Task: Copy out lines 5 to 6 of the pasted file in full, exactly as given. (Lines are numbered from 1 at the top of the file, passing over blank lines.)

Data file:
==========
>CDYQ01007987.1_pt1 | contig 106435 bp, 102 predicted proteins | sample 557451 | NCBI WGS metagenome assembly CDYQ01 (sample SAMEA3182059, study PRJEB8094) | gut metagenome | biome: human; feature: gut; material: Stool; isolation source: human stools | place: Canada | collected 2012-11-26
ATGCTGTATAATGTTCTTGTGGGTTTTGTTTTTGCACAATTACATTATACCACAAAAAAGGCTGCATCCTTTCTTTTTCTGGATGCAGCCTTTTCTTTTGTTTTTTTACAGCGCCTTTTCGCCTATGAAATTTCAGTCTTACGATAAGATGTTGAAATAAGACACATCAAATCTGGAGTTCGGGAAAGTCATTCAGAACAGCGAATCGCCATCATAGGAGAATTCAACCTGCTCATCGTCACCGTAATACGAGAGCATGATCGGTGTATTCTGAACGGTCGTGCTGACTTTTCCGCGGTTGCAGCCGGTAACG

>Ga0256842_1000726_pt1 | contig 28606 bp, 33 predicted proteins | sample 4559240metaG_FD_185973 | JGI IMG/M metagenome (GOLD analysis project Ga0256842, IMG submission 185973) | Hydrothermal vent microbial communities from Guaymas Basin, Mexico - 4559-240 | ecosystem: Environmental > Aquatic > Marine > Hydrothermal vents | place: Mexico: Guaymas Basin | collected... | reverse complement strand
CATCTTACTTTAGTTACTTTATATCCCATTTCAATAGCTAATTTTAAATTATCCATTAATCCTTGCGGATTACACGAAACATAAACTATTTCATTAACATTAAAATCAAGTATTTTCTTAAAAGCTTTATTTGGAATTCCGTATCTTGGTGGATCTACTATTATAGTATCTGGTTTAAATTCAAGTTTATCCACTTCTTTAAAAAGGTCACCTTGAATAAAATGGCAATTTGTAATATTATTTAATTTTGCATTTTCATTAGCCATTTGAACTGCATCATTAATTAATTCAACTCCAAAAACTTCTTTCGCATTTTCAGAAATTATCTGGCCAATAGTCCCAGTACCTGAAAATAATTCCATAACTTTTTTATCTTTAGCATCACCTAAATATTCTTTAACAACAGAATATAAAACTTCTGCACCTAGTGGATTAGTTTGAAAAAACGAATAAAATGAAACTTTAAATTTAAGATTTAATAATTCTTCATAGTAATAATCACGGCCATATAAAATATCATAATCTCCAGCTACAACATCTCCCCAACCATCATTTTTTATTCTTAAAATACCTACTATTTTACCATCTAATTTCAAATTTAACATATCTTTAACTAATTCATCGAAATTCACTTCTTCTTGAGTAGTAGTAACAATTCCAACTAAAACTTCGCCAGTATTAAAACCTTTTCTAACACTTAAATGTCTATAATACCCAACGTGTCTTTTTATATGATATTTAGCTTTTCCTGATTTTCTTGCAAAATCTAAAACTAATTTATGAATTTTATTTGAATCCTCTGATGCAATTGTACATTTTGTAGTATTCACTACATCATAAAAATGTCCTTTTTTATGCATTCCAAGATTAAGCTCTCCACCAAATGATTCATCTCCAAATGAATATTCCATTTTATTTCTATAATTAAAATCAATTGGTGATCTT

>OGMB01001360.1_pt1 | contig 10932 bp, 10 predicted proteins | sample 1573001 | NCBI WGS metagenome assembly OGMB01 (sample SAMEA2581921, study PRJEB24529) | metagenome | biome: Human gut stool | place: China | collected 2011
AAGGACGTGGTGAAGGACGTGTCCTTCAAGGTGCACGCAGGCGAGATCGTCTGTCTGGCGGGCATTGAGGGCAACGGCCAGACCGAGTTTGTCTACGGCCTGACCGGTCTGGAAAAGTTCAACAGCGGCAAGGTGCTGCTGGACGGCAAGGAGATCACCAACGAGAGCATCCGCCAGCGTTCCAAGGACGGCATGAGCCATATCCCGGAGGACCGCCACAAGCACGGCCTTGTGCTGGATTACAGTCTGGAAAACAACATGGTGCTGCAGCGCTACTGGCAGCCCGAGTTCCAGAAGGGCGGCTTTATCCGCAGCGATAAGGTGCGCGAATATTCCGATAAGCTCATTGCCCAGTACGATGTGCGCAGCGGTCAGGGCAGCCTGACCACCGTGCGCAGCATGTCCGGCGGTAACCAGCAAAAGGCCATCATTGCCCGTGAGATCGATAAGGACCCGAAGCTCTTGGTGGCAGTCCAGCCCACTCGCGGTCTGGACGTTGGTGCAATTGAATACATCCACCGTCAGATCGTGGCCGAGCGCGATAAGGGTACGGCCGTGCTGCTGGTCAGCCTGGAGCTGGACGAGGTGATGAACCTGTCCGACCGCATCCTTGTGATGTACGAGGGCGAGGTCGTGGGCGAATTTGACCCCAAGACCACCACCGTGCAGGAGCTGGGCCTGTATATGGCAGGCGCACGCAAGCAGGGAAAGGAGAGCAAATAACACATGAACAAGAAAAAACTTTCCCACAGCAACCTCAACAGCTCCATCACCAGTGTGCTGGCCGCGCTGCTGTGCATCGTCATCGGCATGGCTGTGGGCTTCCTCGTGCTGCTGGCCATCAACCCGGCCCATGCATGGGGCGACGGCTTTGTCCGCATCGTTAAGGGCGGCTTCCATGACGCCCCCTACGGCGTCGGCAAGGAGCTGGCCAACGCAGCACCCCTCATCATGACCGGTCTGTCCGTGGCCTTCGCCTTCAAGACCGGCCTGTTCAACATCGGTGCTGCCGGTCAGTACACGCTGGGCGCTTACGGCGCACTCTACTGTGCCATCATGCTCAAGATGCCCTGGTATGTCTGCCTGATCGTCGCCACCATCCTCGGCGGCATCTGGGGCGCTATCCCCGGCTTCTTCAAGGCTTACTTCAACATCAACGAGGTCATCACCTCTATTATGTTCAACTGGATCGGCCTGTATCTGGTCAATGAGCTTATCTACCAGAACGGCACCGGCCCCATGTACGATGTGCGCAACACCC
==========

>OGMB01001360.1_pt1 | contig 10932 bp, 10 predicted proteins | sample 1573001 | NCBI WGS metagenome assembly OGMB01 (sample SAMEA2581921, study PRJEB24529) | metagenome | biome: Human gut stool | place: China | collected 2011
AAGGACGTGGTGAAGGACGTGTCCTTCAAGGTGCACGCAGGCGAGATCGTCTGTCTGGCGGGCATTGAGGGCAACGGCCAGACCGAGTTTGTCTACGGCCTGACCGGTCTGGAAAAGTTCAACAGCGGCAAGGTGCTGCTGGACGGCAAGGAGATCACCAACGAGAGCATCCGCCAGCGTTCCAAGGACGGCATGAGCCATATCCCGGAGGACCGCCACAAGCACGGCCTTGTGCTGGATTACAGTCTGGAAAACAACATGGTGCTGCAGCGCTACTGGCAGCCCGAGTTCCAGAAGGGCGGCTTTATCCGCAGCGATAAGGTGCGCGAATATTCCGATAAGCTCATTGCCCAGTACGATGTGCGCAGCGGTCAGGGCAGCCTGACCACCGTGCGCAGCATGTCCGGCGGTAACCAGCAAAAGGCCATCATTGCCCGTGAGATCGATAAGGACCCGAAGCTCTTGGTGGCAGTCCAGCCCACTCGCGGTCTGGACGTTGGTGCAATTGAATACATCCACCGTCAGATCGTGGCCGAGCGCGATAAGGGTACGGCCGTGCTGCTGGTCAGCCTGGAGCTGGACGAGGTGATGAACCTGTCCGACCGCATCCTTGTGATGTACGAGGGCGAGGTCGTGGGCGAATTTGACCCCAAGACCACCACCGTGCAGGAGCTGGGCCTGTATATGGCAGGCGCACGCAAGCAGGGAAAGGAGAGCAAATAACACATGAACAAGAAAAAACTTTCCCACAGCAACCTCAACAGCTCCATCACCAGTGTGCTGGCCGCGCTGCTGTGCATCGTCATCGGCATGGCTGTGGGCTTCCTCGTGCTGCTGGCCATCAACCCGGCCCATGCATGGGGCGACGGCTTTGTCCGCATCGTTAAGGGCGGCTTCCATGACGCCCCCTACGGCGTCGGCAAGGAGCTGGCCAACGCAGCACCCCTCATCATGACCGGTCTGTCCGTGGCCTTCGCCTTCAAGACCGGCCTGTTCAACATCGGTGCTGCCGGTCAGTACACGCTGGGCGCTTACGGCGCACTCTACTGTGCCATCATGCTCAAGATGCCCTGGTATGTCTGCCTGATCGTCGCCACCATCCTCGGCGGCATCTGGGGCGCTATCCCCGGCTTCTTCAAGGCTTACTTCAACATCAACGAGGTCATCACCTCTATTATGTTCAACTGGATCGGCCTGTATCTGGTCAATGAGCTTATCTACCAGAACGGCACCGGCCCCATGTACGATGTGCGCAACACCC